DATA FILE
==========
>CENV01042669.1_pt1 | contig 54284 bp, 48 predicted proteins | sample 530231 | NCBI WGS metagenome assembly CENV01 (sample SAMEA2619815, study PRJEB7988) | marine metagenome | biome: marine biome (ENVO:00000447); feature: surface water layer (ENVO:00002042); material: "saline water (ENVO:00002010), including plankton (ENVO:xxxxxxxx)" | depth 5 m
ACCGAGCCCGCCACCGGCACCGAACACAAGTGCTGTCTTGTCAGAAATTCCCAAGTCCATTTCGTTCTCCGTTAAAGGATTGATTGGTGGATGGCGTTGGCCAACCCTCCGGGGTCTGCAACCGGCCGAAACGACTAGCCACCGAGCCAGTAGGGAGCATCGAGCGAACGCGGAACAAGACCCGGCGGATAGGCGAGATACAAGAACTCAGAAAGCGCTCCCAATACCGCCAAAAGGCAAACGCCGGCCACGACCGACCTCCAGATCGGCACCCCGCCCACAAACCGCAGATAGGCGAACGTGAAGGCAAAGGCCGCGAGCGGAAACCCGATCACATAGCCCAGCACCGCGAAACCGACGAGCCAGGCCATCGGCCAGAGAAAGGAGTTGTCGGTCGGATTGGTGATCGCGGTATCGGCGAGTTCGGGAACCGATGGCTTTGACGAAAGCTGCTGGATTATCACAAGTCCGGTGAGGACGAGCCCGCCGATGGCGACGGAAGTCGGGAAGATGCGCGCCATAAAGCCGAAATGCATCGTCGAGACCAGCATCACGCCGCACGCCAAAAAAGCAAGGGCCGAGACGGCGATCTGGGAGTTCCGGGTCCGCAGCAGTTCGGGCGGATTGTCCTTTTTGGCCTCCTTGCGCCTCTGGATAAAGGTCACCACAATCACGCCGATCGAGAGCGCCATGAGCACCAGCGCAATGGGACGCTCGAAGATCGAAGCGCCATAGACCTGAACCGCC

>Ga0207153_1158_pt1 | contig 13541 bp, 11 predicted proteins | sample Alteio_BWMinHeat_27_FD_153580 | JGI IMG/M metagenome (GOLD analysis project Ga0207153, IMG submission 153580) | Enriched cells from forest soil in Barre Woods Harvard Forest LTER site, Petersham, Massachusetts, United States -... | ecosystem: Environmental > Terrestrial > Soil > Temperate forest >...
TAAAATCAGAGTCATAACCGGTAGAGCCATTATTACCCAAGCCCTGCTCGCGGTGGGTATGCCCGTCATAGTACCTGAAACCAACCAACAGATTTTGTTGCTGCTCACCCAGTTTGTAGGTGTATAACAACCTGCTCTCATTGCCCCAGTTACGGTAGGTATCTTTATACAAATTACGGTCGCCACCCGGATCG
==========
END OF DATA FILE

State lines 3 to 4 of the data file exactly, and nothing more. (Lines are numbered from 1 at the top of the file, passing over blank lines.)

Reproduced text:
>Ga0207153_1158_pt1 | contig 13541 bp, 11 predicted proteins | sample Alteio_BWMinHeat_27_FD_153580 | JGI IMG/M metagenome (GOLD analysis project Ga0207153, IMG submission 153580) | Enriched cells from forest soil in Barre Woods Harvard Forest LTER site, Petersham, Massachusetts, United States -... | ecosystem: Environmental > Terrestrial > Soil > Temperate forest >...
TAAAATCAGAGTCATAACCGGTAGAGCCATTATTACCCAAGCCCTGCTCGCGGTGGGTATGCCCGTCATAGTACCTGAAACCAACCAACAGATTTTGTTGCTGCTCACCCAGTTTGTAGGTGTATAACAACCTGCTCTCATTGCCCCAGTTACGGTAGGTATCTTTATACAAATTACGGTCGCCACCCGGATCG